Medicated drops used after LASIK can drain down your tear drainage ducts and into the back of your throat, leaving some patients with a slightly bitter aftertaste. But don’t worry: the surgery itself is without taste!

Patients can hear the excimer laser during the ~five-twenty-five seconds of treatment, which sounds like a rapid clicking or whirring. The length of the treatment is proportionate to the size of your glasses prescription.

Blinking Lights

Not surprisingly, your vision is the most critical sense stimulated during laser eye surgery. The femtosecond and excimer lasers utilize blinking lights for patients to focus on during the treatment. These lights do not represent the laser beam, but they are simply a target for patients to fixate their eyes during surgery. But don’t worry; nobody’s eyes can stay perfectly still. Our eyes routinely use micro-fixation movements to remain focused on an image of interest. The lasers are engineered to adapt to these and larger eye movements to ensure that every patient receives an accurate treatment. Your surgeon also has many tools to deliver a centered and accurate treatment for each patient.

What if I Blink During LASIK?

Speaking of tools and blinking, LASIK surgeons use a special tool to keep your eyelids open during surgery. This tool may briefly feel uncomfortable for some patients until their eyelid tension relaxes, usually taking just a few seconds. A skilled surgeon will also talk to you to make you feel comfortable and confident during the procedure. Most patients are surprised how short the surgery takes, usually less than fifteen minutes for both eyes.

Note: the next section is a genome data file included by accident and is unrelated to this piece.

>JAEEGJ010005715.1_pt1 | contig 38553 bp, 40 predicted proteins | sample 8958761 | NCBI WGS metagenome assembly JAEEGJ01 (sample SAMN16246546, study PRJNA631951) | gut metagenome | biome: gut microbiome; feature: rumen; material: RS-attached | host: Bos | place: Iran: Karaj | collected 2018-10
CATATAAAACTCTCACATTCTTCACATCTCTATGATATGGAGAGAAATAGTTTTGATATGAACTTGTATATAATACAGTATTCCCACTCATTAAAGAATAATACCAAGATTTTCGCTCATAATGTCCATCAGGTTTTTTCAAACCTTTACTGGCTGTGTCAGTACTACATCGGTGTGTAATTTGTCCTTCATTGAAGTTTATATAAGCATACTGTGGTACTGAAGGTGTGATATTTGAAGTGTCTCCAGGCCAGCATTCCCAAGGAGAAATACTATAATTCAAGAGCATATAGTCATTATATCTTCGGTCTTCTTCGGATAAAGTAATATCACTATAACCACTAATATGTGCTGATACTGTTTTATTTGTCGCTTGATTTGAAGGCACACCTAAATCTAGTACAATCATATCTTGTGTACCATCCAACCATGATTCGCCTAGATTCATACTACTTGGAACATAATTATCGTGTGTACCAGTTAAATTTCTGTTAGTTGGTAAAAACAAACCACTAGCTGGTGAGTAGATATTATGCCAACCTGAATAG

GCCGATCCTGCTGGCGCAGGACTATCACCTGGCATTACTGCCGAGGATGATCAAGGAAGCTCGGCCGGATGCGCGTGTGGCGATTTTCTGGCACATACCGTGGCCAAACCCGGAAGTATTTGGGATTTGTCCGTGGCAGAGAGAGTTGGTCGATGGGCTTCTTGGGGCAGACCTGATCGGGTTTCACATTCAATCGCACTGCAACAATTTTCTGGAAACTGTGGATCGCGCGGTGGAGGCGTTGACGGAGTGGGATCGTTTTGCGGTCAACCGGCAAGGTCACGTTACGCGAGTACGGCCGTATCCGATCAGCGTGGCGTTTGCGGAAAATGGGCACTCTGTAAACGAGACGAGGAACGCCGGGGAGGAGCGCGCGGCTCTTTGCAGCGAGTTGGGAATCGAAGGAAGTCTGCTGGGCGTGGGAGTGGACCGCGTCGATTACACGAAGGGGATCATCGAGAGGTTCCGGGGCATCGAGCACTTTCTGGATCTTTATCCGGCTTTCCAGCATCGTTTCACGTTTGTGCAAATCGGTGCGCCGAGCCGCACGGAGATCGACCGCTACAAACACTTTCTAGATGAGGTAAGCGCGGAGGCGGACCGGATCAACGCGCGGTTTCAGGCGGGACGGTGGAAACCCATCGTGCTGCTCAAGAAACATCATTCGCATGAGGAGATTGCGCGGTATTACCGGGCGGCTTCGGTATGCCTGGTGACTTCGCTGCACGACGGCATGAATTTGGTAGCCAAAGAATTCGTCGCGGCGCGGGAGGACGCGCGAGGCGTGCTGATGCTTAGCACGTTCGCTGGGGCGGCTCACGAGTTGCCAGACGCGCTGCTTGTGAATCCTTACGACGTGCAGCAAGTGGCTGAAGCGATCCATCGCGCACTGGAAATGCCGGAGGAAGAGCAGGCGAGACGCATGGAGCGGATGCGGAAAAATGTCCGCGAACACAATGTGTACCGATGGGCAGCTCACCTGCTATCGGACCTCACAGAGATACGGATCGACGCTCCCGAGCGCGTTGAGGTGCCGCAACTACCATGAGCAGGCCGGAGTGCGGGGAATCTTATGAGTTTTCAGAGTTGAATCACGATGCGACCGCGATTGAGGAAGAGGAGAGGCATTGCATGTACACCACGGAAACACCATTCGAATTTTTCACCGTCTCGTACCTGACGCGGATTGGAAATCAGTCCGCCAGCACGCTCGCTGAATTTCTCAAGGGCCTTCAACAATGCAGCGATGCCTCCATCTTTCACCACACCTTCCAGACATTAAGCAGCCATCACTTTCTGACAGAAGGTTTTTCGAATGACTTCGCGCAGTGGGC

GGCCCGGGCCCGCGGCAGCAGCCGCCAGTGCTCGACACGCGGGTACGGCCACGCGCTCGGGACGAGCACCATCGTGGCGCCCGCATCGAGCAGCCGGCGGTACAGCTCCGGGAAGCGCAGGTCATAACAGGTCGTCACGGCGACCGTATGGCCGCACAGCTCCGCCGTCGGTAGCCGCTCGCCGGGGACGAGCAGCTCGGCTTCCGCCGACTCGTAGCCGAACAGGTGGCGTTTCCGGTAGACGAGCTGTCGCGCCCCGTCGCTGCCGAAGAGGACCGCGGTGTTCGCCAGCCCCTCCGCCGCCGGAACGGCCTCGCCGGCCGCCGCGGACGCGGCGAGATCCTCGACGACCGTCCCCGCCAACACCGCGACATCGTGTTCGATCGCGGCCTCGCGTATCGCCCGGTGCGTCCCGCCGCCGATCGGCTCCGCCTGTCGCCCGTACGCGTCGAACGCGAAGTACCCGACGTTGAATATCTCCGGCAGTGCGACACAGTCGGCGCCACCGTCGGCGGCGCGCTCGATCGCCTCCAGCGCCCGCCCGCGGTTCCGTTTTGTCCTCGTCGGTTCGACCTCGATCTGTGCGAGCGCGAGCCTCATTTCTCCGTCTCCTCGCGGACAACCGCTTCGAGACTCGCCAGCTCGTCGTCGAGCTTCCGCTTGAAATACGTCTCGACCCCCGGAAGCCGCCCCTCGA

Is LASIK Recovery Painful?

After the numbing drops wear off, which usually occurs on the patient’s ride home, patients commonly start to feel a sore, burning, itching, or irritating sensation in their eyes. They may also experience light sensitivity. These sensations are typical, expected, and temporary. Your surgeon will provide you with sunglasses and lubricating drops for comfort. After a post-surgery nap, most patients awake with no pain. You may take an over-the-counter medication such as Acetaminophen (Tylenol) or Ibuprofen (Motrin) to aid recovery.

How Long is LASIK Recovery?

After the first two hours following surgery, most patients do not experience any pain. Their vision slowly improves throughout the day and is clear enough to allow safe driving the next morning. Many patients see 20/20 or better within twenty-four hours of surgery, all without contacts or glasses. It is expected to have dry eyes the first week after surgery, so frequent application of preservative-free lubricating drops is essential. Dry eye symptoms may persist for longer and should be addressed at follow-up appointments with your surgeon.


While patients may experience mild pressure during the laser vision correction, most report no pain. The vast majority of our patients look back after the procedure and say they “worried over nothing.” Hopefully, this article will help calm your anxiety by detailing what to expect during and after surgery. As always, please contact your surgeon with any concerns or questions.

Thanks for reading!


Jonathan Corsini, MD